Basis of Presentation and Significant Accounting Policies
The consolidated financial statements of Aspen Holdings are prepared in accordance with United States Generally Accepted Accounting Principles (“U.S. GAAP”) and are presented on a consolidated basis including the transactions of all operating subsidiaries (voting interest entity’s or “VOE”) in which the Company has a controlling financial interest and variable interest entity’s (“VIE”) in which the Company is considered to be the primary beneficiary. Transactions between Aspen Holdings and its subsidiaries are eliminated within the consolidated financial statements.
Assumptions and estimates made by management have a significant effect on the amounts reported within the consolidated financial statements. The most significant of these relate to losses and loss adjustment expenses, reinsurance recoverables, gross written premiums and commissions which have not been reported to the Company such as those relating to proportional treaty reinsurance contracts, unrecognized tax benefits, the fair value of derivatives and the fair value of other investments. All material assumptions and estimates are regularly reviewed and adjustments made as necessary but actual results could be significantly different from those expected when the assumptions or estimates were made.
Accounting for Insurance and Reinsurance Operations
Premiums Earned. Premiums are recorded as written on the inception date of a policy. Premiums are primarily recognized as revenues proportionately over the coverage period. Premiums earned are recorded in the statements of operations, net of the cost of purchased reinsurance. Premiums written which are not yet recognized as earned premium are recorded in the consolidated balance sheet as unearned premiums, gross of any ceded unearned premiums. Written and earned premiums and the related costs include estimates for premiums which have not been finally determined. These relate mainly to contractual provisions for the payment of adjustment or additional premiums, premiums payable under proportional treaties and delegated underwriting authorities, and reinstatement premiums.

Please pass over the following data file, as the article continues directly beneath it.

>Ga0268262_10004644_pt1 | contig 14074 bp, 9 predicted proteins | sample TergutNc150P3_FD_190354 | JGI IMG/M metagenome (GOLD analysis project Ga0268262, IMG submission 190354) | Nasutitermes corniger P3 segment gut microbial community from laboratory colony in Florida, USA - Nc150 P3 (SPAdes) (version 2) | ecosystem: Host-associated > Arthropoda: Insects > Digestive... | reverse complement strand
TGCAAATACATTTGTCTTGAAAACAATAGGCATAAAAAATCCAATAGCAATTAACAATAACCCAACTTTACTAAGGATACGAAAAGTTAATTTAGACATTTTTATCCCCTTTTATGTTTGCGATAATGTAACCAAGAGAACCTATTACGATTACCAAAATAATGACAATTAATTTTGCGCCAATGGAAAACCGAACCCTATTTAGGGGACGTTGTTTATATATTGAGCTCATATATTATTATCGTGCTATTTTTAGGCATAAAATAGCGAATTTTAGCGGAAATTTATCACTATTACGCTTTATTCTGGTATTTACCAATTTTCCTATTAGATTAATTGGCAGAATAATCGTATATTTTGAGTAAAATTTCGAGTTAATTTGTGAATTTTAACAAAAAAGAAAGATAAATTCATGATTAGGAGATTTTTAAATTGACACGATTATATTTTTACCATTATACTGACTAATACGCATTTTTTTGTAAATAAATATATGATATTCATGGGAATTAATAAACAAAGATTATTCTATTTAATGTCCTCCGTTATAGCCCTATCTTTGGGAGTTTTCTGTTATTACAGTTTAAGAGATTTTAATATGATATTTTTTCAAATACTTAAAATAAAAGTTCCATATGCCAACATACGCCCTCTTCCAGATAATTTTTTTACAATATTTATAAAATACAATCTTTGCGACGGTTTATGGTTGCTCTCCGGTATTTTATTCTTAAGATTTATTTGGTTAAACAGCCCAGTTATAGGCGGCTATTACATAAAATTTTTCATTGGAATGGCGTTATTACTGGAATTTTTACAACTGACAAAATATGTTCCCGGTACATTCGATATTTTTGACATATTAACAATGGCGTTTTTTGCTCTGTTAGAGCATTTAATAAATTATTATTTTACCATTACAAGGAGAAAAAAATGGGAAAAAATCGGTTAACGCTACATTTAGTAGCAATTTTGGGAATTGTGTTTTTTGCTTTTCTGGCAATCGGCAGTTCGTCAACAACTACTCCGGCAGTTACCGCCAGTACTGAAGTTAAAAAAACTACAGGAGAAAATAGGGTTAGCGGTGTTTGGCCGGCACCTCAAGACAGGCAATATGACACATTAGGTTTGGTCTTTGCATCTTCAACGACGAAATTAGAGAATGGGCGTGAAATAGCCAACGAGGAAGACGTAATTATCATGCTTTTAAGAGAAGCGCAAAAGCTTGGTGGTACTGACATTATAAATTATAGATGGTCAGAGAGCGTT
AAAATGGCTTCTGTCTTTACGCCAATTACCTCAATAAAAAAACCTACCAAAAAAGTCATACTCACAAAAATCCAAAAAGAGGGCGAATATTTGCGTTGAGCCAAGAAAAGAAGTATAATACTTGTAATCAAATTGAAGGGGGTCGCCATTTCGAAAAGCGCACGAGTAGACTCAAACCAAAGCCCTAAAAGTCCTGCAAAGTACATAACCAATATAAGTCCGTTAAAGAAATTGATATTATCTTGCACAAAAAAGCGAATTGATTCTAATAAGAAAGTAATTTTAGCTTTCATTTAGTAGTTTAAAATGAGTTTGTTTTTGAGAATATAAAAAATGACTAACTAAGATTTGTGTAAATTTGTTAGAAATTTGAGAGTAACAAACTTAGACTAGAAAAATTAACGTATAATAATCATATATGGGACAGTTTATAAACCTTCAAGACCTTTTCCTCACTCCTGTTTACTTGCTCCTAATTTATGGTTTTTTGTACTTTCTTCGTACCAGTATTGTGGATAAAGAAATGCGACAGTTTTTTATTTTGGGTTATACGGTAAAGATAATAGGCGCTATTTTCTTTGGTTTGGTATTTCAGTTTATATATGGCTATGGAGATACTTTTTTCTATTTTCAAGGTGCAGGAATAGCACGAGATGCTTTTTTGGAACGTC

Adjustment and additional premiums are premiums charged which relate to experience during the policy term. The proportion of adjustable premiums included in the premium estimates varies between business lines with the largest adjustment premiums being in property and casualty reinsurance, marine, aviation and energy insurance and the smallest in property and casualty insurance.
Premiums payable under proportional treaty contracts and delegated underwriting authorities are generally not reported to the Company until after the reinsurance coverage is in force. As a result, an estimate of these “pipeline” premiums is recorded. The Company estimates pipeline premiums based on projections of ultimate premium taking into account reported premiums and expected development patterns.
Reinstatement premiums on assumed excess of loss reinsurance contracts are provided based on experience under such contracts. Reinstatement premiums are the premiums charged for the restoration of the reinsurance limit of an excess of loss contract to its full amount after payment by the reinsurer of losses as a result of an occurrence. Reinstatement premiums are recognized as revenue in full at the date of loss, triggering the payment of the reinstatement premiums. The payment of reinstatement premiums provides future insurance cover for the remainder of the initial policy term. An allowance for uncollectible premiums is established for possible non-payment of premium receivables, as deemed necessary.
Outward reinsurance premiums, which are paid when the Company purchases reinsurance or retrocessional coverage, are accounted for using the same accounting methodology as the Company uses for inwards premiums. Premiums payable under reinsurance contracts that operate on a “losses occurring during” basis are accounted for in full over the period of coverage while those arising from “risks attaching during” policies are expensed over the earnings period of the premiums receivable from the reinsured business. Premiums payable for retroactive reinsurance coverage and meeting the conditions of reinsurance accounting, are reported as reinsurance recoverables to the extent that those amounts do not exceed recorded liabilities relating to underlying reinsurance contracts. To the extent that recorded liabilities on an underlying reinsurance contract exceed premiums payable for retroactive coverage, a deferred gain is recognized.
Losses and Loss Adjustment Expenses. Losses represent the amount paid or expected to be paid to claimants in respect of events that have occurred on or before the balance sheet date. The costs of investigating, resolving and processing these claims are known as loss adjustment expenses (“LAE”). The statement of operations records these losses net of reinsurance, meaning that gross losses and loss adjustment expenses incurred are reduced by the amounts recovered or expected to be recovered under reinsurance contracts.
Reinsurance. Written premiums, earned premiums, incurred claims, LAE and the amortization of deferred policy acquisition costs all reflect the net effect of assumed and ceded reinsurance transactions. Assumed reinsurance refers to the Company’s acceptance of certain insurance risks that other insurance companies have underwritten. Ceded reinsurance arises from contracts under which other insurance companies agree to share certain risks with the Company.